Review: Xenonauts (PC/Steam)

I always held a certain appreciation for X-COM: UFO Defense, the cult mid-90s strategy hit that pits humanity (in the form of paramilitary organisation X-COM) against a classic alien invasion. X-COM was a devilishly-deceptive game, and notoriously difficult. When Firaxis recently-ish rebooted the series, I was, once my nostalgia cloud dispersed, fully on-board. With my enjoyment of the 2012 reboot cemented, I was intrigued to try Xenonauts out, for a more classic experience and hopefully some innovation.

Xenonauts, however, does little to excite my sense of nostalgia, despite being essentially a carbon-copy of the game that came 20 years prior.

While Xenonauts does indeed replicate X-COM’s tactical difficulty well, it falls into the trap of merely impersonating the older game – which would be fine, but the strategy genre has changed significantly since X-COM was released in 1994. Where the XCOM: Enemy Unknown game does take a few liberties with “classic” X-COM, the re-imagining of the game is done in a sympathetic and, ultimately, pragmatic manner, to appeal to a modern audience, whilst capturing the essence of X-COM. I can already sense fond memories blasting off to the stars just thinking about it…

… with an abrupt crash back to Earth, Xenonauts does no such thing. I found this game, in the brief time I played it, utterly derivative; there is no evolution on the original 1994 game’s core mechanics, just a bland and sterile replication of them. Xenonauts purports to be inspired by X-COM; indeed, the inspiration manifests itself as nothing more than a photocopy. The core gameplay remains the same – sure, there are a few token gestures such as “tactical air combat”; whatever that is – it remains easier to just let the CPU decide the battle, and the ability to “air-strike” crash sites to avoid ground battles, but these are mere cosmetic buttons on a dated UI than anything significant.

Ground battles have suffered the most from the lack of innovation – they play out and act exactly as they did back in 1994, but without the charm or even technical limitations that Micropose would’ve had to face in the mid Nineties. I ask again – where exactly does Xenonauts go to further the genre? All I see in Xenonauts is a pale re-heating of the classic X-COM formula with bland, 2001-era graphics layered atop of it. Xenonauts clearly trades largely on rosy-tinted nostalgia (a common trait in both professional and indie games lately) while clearly exposing itself as a design anachronism. I fail to see any examples of where Goldhawk Interactive have actually improved, or heaven deviated at all from the classic X-COM games at all.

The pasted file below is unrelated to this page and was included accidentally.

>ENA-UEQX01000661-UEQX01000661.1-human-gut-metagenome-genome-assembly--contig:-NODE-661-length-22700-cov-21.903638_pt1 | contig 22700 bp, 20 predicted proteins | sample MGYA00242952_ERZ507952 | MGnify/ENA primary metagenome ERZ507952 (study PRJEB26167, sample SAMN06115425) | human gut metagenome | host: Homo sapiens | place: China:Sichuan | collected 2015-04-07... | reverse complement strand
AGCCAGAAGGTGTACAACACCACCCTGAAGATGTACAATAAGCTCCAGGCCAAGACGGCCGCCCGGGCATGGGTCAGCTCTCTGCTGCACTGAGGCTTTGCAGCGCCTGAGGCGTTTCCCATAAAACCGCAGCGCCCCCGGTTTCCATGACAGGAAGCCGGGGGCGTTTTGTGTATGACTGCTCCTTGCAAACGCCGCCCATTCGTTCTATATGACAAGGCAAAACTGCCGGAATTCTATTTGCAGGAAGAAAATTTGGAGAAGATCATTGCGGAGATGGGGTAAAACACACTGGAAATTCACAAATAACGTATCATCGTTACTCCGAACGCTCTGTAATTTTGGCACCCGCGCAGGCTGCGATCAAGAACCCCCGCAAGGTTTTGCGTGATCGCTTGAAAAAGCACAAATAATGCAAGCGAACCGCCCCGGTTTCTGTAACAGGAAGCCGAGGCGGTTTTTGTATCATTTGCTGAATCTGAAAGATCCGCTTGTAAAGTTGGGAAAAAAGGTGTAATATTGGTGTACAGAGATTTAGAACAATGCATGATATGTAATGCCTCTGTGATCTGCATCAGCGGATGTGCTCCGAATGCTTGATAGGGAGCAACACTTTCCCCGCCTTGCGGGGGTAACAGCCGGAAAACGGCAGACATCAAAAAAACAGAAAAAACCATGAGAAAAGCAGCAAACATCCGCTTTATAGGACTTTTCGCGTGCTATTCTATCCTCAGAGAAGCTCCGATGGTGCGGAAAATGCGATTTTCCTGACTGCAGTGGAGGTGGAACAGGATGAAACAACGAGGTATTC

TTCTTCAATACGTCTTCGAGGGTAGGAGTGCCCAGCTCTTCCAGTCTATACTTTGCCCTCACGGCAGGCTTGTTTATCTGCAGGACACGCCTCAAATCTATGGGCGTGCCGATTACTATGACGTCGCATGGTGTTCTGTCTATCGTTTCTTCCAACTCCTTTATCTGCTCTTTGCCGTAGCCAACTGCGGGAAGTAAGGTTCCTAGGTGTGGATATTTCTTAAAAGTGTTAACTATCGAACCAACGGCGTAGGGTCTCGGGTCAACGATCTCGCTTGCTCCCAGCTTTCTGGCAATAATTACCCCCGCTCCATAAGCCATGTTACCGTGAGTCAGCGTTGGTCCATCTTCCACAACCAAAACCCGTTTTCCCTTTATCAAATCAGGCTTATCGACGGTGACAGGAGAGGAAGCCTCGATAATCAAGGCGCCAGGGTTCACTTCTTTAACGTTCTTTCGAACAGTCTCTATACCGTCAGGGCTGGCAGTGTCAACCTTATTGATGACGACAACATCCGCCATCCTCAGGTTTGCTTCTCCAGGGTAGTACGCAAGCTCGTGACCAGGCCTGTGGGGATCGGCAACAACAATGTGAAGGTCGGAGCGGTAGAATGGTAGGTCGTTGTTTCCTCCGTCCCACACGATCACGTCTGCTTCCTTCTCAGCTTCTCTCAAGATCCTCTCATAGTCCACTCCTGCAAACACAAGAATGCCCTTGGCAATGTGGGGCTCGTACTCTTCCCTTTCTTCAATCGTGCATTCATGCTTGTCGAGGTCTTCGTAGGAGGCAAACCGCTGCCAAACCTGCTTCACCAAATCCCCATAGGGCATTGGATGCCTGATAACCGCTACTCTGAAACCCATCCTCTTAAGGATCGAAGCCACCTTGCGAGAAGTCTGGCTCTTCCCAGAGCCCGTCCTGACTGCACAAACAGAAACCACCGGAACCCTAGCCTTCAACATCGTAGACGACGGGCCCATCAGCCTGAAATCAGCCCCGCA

Xcom-Xeno-HM

The lack of any movement from the original X-COM games in Xenonauts couldn’t be clearer than in the game’s UI. This especially struck me as personifying Xenonauts as a “shot-by-shot remake” of X-COM (as a Kickstarter-funded game, why is this of no surprise); with a few token alien race names changed to no real consequence, Xenonauts serves to merely insult my intelligence. There’s a perfunctory effort to differentiate Xenonauts as taking place in an alternate history of 1979 but this adds little o the actual game besides explaining some of the barren  and generic graphics. The manual is has the appearance of a PDF typed up in an afternoon in Word; this shows me the character of the developer and ultimately is an exemplar of the amount of actual effort they put in.

If I wanted to repeat the classic X-COM gameplay (which is still enjoyable in context); surely I would overlook Xenonauts’ uninspired graphics and horribly dated gameplay and experiment either with a DOS emulator or an Open-Source reimagining of the original game (complete with personality and colourful graphics). Xenonauts closely reminds me of Shovel Knight, another recent game that exists in a curious time-warp where modern production standards, fuelled by blind nostalgia, hark back to an era of games that, as an uncomfortable truth, were left behind a long time ago. Games like this aren’t made anymore, and it’s about time indie developers realised that before hopping on the nostalgia train again.

I won’t be playing it any more when there’s better nods to the original game available.

Buy Xenonauts on Steam

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